Heart transplantation has become a well-established treatment for end-stage heart failure, with dilated cardiomyopathies (DCM) forming the single largest group of patients to receive a cardiac transplant. This case study presents the surgical journey of a 63-year-old male who underwent a cardiac transplant for DCM. The pathophysiology of DCM is explained within the context of this patient’s clinical presentation. His surgical transplant journey is also detailed, with a particular emphasis on his intensive care unit (ICU) stay and complications he experienced, including episodes of haemodynamic compromise and recurrent bleeding. The nursing management of his clinical recovery and patient education is also discussed.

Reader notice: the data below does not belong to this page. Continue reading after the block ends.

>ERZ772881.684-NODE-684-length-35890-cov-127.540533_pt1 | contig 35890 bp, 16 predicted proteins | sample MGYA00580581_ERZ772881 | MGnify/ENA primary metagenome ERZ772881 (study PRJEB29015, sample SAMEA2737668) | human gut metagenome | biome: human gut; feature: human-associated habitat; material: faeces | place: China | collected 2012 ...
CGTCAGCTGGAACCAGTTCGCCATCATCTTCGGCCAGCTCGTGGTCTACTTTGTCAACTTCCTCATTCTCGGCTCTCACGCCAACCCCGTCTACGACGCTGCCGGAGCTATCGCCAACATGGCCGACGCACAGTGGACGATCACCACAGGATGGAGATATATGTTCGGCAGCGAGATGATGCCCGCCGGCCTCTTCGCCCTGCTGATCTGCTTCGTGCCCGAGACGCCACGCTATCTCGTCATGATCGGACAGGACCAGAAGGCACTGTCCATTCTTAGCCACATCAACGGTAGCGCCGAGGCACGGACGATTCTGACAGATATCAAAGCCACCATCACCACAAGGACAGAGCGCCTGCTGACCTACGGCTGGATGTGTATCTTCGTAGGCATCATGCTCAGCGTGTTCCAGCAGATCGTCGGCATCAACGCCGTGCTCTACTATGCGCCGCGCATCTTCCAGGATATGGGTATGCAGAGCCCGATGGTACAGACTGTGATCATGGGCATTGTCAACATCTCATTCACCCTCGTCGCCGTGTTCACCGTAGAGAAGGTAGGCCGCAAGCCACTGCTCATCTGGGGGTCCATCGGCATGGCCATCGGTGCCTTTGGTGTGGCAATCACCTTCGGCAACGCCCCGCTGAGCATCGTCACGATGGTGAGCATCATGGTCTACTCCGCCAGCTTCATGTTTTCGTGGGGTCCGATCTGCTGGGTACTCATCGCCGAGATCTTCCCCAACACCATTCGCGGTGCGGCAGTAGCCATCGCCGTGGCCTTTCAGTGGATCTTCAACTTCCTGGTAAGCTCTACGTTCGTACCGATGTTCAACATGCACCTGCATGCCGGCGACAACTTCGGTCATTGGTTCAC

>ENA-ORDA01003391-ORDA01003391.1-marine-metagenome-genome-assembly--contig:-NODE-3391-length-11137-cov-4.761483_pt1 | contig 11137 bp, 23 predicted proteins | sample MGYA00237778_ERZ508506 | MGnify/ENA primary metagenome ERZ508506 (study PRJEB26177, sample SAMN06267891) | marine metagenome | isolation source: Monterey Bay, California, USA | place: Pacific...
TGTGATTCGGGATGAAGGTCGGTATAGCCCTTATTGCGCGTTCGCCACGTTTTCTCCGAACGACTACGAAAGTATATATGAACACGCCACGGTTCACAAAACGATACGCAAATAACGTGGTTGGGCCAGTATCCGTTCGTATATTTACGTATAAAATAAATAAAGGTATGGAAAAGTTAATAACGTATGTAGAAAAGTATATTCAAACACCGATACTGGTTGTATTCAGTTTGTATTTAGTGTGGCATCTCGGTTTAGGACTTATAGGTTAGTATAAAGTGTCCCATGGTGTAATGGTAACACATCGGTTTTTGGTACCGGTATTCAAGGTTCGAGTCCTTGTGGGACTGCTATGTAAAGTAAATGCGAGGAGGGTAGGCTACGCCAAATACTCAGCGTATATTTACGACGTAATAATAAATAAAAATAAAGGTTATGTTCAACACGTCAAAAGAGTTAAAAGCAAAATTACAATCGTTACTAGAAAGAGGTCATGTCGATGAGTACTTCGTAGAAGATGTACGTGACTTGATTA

Interventions for advanced heart failure not only prolong life but also optimise an individual’s quality of life and psychosocial outcomes. A literature review on the psychosocial journey of heart transplantation patients was undertaken to develop an understanding of quality healthcare services that can help improve patients’ quality of life. Enhanced knowledge of relevant research and current practices enables healthcare professionals to identify gaps in their clinical practice and to develop strategies to improve patient care. Following comprehensive consideration of the findings from the literature, it is evident that understanding the psychosocial journey of heart transplantation patients is critical in the delivery of quality healthcare services that leads to improved quality of life.